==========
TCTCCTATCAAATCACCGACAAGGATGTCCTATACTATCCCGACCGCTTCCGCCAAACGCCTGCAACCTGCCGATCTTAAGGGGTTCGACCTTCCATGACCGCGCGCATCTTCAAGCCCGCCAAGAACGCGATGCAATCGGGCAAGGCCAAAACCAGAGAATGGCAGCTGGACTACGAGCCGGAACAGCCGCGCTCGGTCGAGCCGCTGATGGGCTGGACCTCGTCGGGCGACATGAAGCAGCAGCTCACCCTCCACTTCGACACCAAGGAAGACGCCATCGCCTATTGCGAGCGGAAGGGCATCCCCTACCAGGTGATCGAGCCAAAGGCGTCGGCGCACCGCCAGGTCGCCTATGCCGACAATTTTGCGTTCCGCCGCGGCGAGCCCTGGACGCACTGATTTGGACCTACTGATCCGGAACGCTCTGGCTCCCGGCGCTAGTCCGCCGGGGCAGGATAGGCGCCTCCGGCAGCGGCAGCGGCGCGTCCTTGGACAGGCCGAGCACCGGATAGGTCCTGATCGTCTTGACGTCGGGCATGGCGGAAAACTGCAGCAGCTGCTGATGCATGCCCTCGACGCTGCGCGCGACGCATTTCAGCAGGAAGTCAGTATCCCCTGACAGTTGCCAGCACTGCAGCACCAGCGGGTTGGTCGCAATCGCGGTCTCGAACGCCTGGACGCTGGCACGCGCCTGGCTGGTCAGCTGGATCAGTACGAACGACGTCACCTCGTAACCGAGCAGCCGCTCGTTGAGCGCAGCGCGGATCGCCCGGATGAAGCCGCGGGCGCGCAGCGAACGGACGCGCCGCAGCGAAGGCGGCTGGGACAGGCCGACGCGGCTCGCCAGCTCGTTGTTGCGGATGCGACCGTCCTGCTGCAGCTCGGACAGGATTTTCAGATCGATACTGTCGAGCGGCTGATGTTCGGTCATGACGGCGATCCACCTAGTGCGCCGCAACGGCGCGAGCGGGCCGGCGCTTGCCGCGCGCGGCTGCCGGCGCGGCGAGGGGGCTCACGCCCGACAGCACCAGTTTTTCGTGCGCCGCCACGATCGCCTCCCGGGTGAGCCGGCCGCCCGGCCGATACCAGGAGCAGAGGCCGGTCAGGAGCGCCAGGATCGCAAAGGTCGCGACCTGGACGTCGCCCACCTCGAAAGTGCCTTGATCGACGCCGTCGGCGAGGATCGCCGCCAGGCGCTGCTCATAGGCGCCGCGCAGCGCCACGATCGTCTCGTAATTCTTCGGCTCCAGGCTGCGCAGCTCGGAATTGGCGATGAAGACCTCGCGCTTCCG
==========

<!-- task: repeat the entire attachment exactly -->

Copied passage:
TCTCCTATCAAATCACCGACAAGGATGTCCTATACTATCCCGACCGCTTCCGCCAAACGCCTGCAACCTGCCGATCTTAAGGGGTTCGACCTTCCATGACCGCGCGCATCTTCAAGCCCGCCAAGAACGCGATGCAATCGGGCAAGGCCAAAACCAGAGAATGGCAGCTGGACTACGAGCCGGAACAGCCGCGCTCGGTCGAGCCGCTGATGGGCTGGACCTCGTCGGGCGACATGAAGCAGCAGCTCACCCTCCACTTCGACACCAAGGAAGACGCCATCGCCTATTGCGAGCGGAAGGGCATCCCCTACCAGGTGATCGAGCCAAAGGCGTCGGCGCACCGCCAGGTCGCCTATGCCGACAATTTTGCGTTCCGCCGCGGCGAGCCCTGGACGCACTGATTTGGACCTACTGATCCGGAACGCTCTGGCTCCCGGCGCTAGTCCGCCGGGGCAGGATAGGCGCCTCCGGCAGCGGCAGCGGCGCGTCCTTGGACAGGCCGAGCACCGGATAGGTCCTGATCGTCTTGACGTCGGGCATGGCGGAAAACTGCAGCAGCTGCTGATGCATGCCCTCGACGCTGCGCGCGACGCATTTCAGCAGGAAGTCAGTATCCCCTGACAGTTGCCAGCACTGCAGCACCAGCGGGTTGGTCGCAATCGCGGTCTCGAACGCCTGGACGCTGGCACGCGCCTGGCTGGTCAGCTGGATCAGTACGAACGACGTCACCTCGTAACCGAGCAGCCGCTCGTTGAGCGCAGCGCGGATCGCCCGGATGAAGCCGCGGGCGCGCAGCGAACGGACGCGCCGCAGCGAAGGCGGCTGGGACAGGCCGACGCGGCTCGCCAGCTCGTTGTTGCGGATGCGACCGTCCTGCTGCAGCTCGGACAGGATTTTCAGATCGATACTGTCGAGCGGCTGATGTTCGGTCATGACGGCGATCCACCTAGTGCGCCGCAACGGCGCGAGCGGGCCGGCGCTTGCCGCGCGCGGCTGCCGGCGCGGCGAGGGGGCTCACGCCCGACAGCACCAGTTTTTCGTGCGCCGCCACGATCGCCTCCCGGGTGAGCCGGCCGCCCGGCCGATACCAGGAGCAGAGGCCGGTCAGGAGCGCCAGGATCGCAAAGGTCGCGACCTGGACGTCGCCCACCTCGAAAGTGCCTTGATCGACGCCGTCGGCGAGGATCGCCGCCAGGCGCTGCTCATAGGCGCCGCGCAGCGCCACGATCGTCTCGTAATTCTTCGGCTCCAGGCTGCGCAGCTCGGAATTGGCGATGAAGACCTCGCGCTTCCG